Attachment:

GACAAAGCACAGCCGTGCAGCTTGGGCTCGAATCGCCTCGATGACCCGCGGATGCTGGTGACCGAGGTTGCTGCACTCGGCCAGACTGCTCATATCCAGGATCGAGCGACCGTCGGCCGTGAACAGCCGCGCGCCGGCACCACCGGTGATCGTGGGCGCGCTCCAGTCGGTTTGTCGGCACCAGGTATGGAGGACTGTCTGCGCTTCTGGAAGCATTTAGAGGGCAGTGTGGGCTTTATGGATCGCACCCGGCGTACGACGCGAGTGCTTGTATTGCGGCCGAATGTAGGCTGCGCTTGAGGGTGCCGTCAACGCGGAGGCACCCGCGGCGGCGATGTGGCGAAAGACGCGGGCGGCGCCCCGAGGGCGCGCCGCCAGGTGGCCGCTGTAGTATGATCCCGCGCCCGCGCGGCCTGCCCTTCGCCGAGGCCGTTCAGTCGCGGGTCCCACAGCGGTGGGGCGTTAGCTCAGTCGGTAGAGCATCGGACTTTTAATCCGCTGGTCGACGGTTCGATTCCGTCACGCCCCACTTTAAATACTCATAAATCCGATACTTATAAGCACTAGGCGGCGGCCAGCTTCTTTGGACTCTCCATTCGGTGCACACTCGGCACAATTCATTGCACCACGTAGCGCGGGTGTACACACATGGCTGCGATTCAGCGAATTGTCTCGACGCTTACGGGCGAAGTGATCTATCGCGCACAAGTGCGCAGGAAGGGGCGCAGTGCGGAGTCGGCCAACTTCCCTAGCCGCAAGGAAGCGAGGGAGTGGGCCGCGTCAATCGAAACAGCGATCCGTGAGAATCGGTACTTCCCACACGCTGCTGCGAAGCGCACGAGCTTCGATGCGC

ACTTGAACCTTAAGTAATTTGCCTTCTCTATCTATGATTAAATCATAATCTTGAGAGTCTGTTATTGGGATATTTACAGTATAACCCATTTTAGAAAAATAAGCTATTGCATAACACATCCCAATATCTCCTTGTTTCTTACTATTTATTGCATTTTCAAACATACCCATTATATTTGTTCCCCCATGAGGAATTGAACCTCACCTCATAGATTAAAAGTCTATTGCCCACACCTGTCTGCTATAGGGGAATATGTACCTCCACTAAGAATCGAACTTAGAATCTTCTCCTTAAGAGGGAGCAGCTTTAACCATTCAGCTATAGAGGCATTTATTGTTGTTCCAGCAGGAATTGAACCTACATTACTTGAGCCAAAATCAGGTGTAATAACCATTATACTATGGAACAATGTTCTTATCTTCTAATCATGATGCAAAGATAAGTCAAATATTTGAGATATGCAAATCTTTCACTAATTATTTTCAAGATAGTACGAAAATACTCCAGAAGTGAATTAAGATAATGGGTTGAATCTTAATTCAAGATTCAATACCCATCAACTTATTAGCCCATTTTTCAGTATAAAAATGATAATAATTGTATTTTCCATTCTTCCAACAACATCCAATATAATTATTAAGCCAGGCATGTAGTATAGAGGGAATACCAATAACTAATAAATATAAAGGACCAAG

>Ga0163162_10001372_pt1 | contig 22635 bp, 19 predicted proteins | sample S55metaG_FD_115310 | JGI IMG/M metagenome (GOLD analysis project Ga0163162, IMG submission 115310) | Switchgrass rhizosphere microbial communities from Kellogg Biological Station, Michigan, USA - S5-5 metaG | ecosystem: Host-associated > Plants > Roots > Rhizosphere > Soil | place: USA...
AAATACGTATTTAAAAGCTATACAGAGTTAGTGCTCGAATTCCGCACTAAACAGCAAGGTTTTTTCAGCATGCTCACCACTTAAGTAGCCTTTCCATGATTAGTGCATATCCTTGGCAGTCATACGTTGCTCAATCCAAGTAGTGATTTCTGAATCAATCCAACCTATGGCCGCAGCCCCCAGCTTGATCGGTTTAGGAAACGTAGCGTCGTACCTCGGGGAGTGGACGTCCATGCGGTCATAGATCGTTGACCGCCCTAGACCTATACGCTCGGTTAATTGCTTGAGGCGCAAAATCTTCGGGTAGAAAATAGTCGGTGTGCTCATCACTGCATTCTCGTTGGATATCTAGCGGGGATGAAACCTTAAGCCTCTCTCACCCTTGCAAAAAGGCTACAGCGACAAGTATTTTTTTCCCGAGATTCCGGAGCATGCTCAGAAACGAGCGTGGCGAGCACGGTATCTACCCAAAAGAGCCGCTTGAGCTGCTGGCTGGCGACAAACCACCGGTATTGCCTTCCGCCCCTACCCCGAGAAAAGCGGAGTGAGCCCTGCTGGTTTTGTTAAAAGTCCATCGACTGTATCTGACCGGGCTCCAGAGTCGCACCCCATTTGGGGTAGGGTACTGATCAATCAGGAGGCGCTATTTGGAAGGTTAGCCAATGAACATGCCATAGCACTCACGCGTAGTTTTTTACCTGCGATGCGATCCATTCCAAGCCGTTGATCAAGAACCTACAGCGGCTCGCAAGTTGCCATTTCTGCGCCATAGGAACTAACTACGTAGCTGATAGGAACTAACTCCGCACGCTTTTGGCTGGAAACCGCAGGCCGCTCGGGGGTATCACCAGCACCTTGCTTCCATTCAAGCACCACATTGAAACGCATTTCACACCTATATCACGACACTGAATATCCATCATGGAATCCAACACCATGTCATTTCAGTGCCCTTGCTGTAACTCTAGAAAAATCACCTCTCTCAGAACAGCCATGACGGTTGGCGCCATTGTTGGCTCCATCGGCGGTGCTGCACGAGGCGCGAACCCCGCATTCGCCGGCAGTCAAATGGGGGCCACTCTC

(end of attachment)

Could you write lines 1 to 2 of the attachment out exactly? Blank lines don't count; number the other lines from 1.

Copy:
GACAAAGCACAGCCGTGCAGCTTGGGCTCGAATCGCCTCGATGACCCGCGGATGCTGGTGACCGAGGTTGCTGCACTCGGCCAGACTGCTCATATCCAGGATCGAGCGACCGTCGGCCGTGAACAGCCGCGCGCCGGCACCACCGGTGATCGTGGGCGCGCTCCAGTCGGTTTGTCGGCACCAGGTATGGAGGACTGTCTGCGCTTCTGGAAGCATTTAGAGGGCAGTGTGGGCTTTATGGATCGCACCCGGCGTACGACGCGAGTGCTTGTATTGCGGCCGAATGTAGGCTGCGCTTGAGGGTGCCGTCAACGCGGAGGCACCCGCGGCGGCGATGTGGCGAAAGACGCGGGCGGCGCCCCGAGGGCGCGCCGCCAGGTGGCCGCTGTAGTATGATCCCGCGCCCGCGCGGCCTGCCCTTCGCCGAGGCCGTTCAGTCGCGGGTCCCACAGCGGTGGGGCGTTAGCTCAGTCGGTAGAGCATCGGACTTTTAATCCGCTGGTCGACGGTTCGATTCCGTCACGCCCCACTTTAAATACTCATAAATCCGATACTTATAAGCACTAGGCGGCGGCCAGCTTCTTTGGACTCTCCATTCGGTGCACACTCGGCACAATTCATTGCACCACGTAGCGCGGGTGTACACACATGGCTGCGATTCAGCGAATTGTCTCGACGCTTACGGGCGAAGTGATCTATCGCGCACAAGTGCGCAGGAAGGGGCGCAGTGCGGAGTCGGCCAACTTCCCTAGCCGCAAGGAAGCGAGGGAGTGGGCCGCGTCAATCGAAACAGCGATCCGTGAGAATCGGTACTTCCCACACGCTGCTGCGAAGCGCACGAGCTTCGATGCGC

ACTTGAACCTTAAGTAATTTGCCTTCTCTATCTATGATTAAATCATAATCTTGAGAGTCTGTTATTGGGATATTTACAGTATAACCCATTTTAGAAAAATAAGCTATTGCATAACACATCCCAATATCTCCTTGTTTCTTACTATTTATTGCATTTTCAAACATACCCATTATATTTGTTCCCCCATGAGGAATTGAACCTCACCTCATAGATTAAAAGTCTATTGCCCACACCTGTCTGCTATAGGGGAATATGTACCTCCACTAAGAATCGAACTTAGAATCTTCTCCTTAAGAGGGAGCAGCTTTAACCATTCAGCTATAGAGGCATTTATTGTTGTTCCAGCAGGAATTGAACCTACATTACTTGAGCCAAAATCAGGTGTAATAACCATTATACTATGGAACAATGTTCTTATCTTCTAATCATGATGCAAAGATAAGTCAAATATTTGAGATATGCAAATCTTTCACTAATTATTTTCAAGATAGTACGAAAATACTCCAGAAGTGAATTAAGATAATGGGTTGAATCTTAATTCAAGATTCAATACCCATCAACTTATTAGCCCATTTTTCAGTATAAAAATGATAATAATTGTATTTTCCATTCTTCCAACAACATCCAATATAATTATTAAGCCAGGCATGTAGTATAGAGGGAATACCAATAACTAATAAATATAAAGGACCAAG